In many currently available x-ray systems, the acceleration and deceleration of the rotor is not controlled. To proceed from normal speed to high speed (or from zero to high speed) the required signal is applied and the user waits the required time period. Without feedback, there is not way to assure that the optimum profile has been chosen to make the most effective acceleration/deceleration. The speed feedback information of the present invention can be used to adjust the rotational speed of the anode to provide optimum conditions. For example, it is possible to improve the image quality by determining which rotational speed is sufficient for higher exposures and using this optimum speed to reduce the exposure time needed. This reduces image artifacts due to, among other things, patient motion.
The present invention also makes it possible to prolong the life of a rotating anode x-ray tube. By monitoring the actual rotor rotational speed, it is possible to guarantee that the resonance frequency is avoided. The life of the bearings can also be prolonged by avoiding having to go to the maximum rotational speed for every exposure.
In many prior art systems, the rotor control current requires substantial power for dynamically braking the rotor to make the anode stop without staying at the resonance frequency for any substantial period of time. The corresponding dissipation of power contributes to the overall power accumulation of the x-ray tube. The speed control method and apparatus of the present invention reduces this need. By reducing the time and current needed to realize an appropriate rotational speed and by avoiding braking the anode unless absolutely necessary, the heat accumulation and dissipation of the x-ray tube is reduced.
In addition, the reduced heat accumulation allows for better usage of the x-ray tube resources. If the heat exceeds the capacity of the x-ray tube, x-ray exposure is prohibited until the tube cools down. The reduced heat accumulation of the present invention allows for more x-ray exposures and less maintaining of rotor speed thus increasing the operational time of the x-ray tube between cooling periods.
FIG. 1 is a schematic block diagram of a speed control apparatus according to the present invention in a rotating anode x-ray tube application;
FIG. 2A is a graphical representation of a main winding test pulse according to the present invention;
FIG. 2B is a graphical representation of an auxiliary winding EMF feedback signal corresponding to the test pulse of FIG. 2A;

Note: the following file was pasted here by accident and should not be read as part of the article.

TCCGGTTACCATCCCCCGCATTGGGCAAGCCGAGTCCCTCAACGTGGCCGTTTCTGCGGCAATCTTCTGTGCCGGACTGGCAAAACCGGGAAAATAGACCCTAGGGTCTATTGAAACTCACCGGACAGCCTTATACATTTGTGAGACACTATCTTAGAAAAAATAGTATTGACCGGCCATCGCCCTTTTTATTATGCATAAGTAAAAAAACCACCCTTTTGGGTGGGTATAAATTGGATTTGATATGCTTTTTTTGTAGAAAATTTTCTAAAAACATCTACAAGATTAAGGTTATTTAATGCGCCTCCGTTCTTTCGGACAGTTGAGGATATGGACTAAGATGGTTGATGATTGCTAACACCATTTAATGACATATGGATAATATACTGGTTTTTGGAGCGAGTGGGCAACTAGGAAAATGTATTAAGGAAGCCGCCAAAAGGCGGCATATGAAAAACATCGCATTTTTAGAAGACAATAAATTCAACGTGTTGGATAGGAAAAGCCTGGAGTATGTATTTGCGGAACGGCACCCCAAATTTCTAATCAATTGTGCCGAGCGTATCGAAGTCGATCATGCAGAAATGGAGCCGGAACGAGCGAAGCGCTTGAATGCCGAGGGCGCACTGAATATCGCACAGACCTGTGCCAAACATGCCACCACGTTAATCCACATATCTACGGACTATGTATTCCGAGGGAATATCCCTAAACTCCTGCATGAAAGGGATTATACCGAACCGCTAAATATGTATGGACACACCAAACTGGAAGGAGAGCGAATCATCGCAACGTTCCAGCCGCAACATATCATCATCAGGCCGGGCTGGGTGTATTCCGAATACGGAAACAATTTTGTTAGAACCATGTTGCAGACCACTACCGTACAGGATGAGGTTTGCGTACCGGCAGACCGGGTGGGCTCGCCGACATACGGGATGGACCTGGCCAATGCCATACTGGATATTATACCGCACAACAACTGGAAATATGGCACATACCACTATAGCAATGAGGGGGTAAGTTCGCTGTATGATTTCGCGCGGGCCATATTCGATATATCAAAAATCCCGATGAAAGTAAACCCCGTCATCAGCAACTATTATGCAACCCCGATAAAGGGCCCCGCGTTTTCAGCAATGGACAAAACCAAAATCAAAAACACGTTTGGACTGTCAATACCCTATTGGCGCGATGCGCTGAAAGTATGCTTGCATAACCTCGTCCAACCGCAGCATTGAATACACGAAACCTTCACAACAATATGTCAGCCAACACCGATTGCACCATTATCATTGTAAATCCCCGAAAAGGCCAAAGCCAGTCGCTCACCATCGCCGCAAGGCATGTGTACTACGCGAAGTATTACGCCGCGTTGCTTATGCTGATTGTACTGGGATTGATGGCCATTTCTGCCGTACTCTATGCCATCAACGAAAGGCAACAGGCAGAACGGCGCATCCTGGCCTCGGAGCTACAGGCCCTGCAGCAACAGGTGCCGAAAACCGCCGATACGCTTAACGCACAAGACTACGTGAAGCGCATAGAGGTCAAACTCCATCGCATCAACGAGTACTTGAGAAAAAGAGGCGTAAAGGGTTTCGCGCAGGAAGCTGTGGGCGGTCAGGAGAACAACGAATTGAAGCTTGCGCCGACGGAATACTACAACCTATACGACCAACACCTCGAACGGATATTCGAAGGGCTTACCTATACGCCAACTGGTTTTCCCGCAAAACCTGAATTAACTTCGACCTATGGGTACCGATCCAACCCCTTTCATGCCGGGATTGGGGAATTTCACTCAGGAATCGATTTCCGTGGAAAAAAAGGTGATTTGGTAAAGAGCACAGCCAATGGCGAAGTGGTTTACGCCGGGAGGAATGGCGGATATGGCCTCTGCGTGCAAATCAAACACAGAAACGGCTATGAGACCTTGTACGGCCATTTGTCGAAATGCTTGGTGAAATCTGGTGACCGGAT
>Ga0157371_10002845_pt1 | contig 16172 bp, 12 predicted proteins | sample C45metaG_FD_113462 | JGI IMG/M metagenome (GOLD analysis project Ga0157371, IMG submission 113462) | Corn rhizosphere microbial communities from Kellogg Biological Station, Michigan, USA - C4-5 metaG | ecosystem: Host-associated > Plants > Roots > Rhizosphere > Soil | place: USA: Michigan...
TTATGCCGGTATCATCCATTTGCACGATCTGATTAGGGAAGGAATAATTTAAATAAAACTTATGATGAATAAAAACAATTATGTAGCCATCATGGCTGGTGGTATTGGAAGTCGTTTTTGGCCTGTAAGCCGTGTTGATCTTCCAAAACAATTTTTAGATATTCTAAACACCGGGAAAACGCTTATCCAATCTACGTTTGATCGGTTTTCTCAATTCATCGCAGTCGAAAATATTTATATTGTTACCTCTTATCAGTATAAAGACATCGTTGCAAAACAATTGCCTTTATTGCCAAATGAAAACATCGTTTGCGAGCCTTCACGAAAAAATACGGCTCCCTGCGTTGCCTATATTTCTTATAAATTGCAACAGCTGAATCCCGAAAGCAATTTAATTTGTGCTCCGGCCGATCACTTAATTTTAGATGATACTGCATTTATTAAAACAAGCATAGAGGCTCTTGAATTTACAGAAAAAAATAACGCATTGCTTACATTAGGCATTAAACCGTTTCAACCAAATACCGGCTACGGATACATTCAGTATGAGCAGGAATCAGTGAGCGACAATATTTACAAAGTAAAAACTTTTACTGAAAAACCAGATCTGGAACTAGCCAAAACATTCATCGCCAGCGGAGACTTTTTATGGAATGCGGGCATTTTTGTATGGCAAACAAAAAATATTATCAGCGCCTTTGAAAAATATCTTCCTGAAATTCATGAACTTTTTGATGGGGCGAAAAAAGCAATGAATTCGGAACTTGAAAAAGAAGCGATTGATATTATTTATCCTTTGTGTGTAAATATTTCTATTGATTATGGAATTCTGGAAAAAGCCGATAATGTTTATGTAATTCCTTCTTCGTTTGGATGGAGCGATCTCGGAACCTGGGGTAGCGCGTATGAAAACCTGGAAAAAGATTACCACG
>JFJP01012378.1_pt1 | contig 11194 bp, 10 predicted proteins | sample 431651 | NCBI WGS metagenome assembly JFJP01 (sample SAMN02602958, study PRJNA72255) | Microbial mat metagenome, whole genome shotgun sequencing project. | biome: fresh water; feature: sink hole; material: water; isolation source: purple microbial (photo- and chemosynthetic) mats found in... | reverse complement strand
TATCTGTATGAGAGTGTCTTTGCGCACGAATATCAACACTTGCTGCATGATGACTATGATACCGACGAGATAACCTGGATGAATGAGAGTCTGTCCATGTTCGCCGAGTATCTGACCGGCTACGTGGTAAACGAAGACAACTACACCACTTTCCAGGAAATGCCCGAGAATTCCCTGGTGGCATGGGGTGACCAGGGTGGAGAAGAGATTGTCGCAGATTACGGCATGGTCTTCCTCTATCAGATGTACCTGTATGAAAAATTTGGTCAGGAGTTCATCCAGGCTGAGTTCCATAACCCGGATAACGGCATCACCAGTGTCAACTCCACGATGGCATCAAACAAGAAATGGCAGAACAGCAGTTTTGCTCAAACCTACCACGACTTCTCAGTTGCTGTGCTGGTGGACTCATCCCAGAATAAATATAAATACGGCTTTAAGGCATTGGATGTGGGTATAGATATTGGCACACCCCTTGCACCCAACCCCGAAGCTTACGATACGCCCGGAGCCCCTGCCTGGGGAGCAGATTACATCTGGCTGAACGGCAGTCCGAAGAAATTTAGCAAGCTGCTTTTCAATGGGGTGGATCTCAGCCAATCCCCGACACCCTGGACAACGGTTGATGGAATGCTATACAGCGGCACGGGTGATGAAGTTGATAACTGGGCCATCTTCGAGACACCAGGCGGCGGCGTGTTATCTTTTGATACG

FIG. 3 is a schematic block diagram of the method of determining rotational speed during an exposure request according to the present invention;
FIG. 4 is a schematic cross-sectional view of a rotating anode x-ray tube according to the present invention.
In accordance with the present invention, a method and apparatus for measuring the speed of rotation of a rotor in an AC motor is described that provides distinct advantages when compared to those of the prior art. The invention can best be understood with reference to the accompanying drawing figures.
Referring now to the figures, FIG. 1 shows an x-ray system, referred to generally at 10, which incorporates the motor 12 and speed control apparatus 14 of the present invention. In the preferred embodiment, the motor 12 is a two-phase motor which includes a rotor 16 and a stator 18.
The stator 18 comprises a core (not shown), a main winding 20 and an auxiliary winding 22. In the preferred embodiment, the core is constructed of laminated electrical grade steel to reduce losses due to "eddy currents" and to provide a good magnetic path. The windings 20 and 22 comprise copper wire wrapped around the core.
The poles of the stator (not shown) are shaped to fit the contour of the rotor 16. In the case of a rotation anode x-ray tube, the poles of the stator are shaped to fit the contour of the glass envelope 32. This reduces the gaps and lowers the reluctance (the opposition to the passage of magnetic flux lines) of the magnetic field between the stator 18 and the rotor 16. Air has a much higher reluctance than does the laminated steel used in the core.
The rotor 16 consists of a core 24 and a shaft 26. The core 24 is made of magnetic steel. The core 24 is pressure fitted onto the shaft 26. The shaft 26 is connected to the anode 28 of an x-ray tube 30.
As shown in FIG. 4, a rotating anode x-ray tube including the motor 12 of the present invention comprises an anode 28, a filament and focusing cup 13 and a cathode support assembly 15. As is typical in conventional x-ray tubes, the filament and focusing cup 13 produce an electron beam which bombards the anode 28.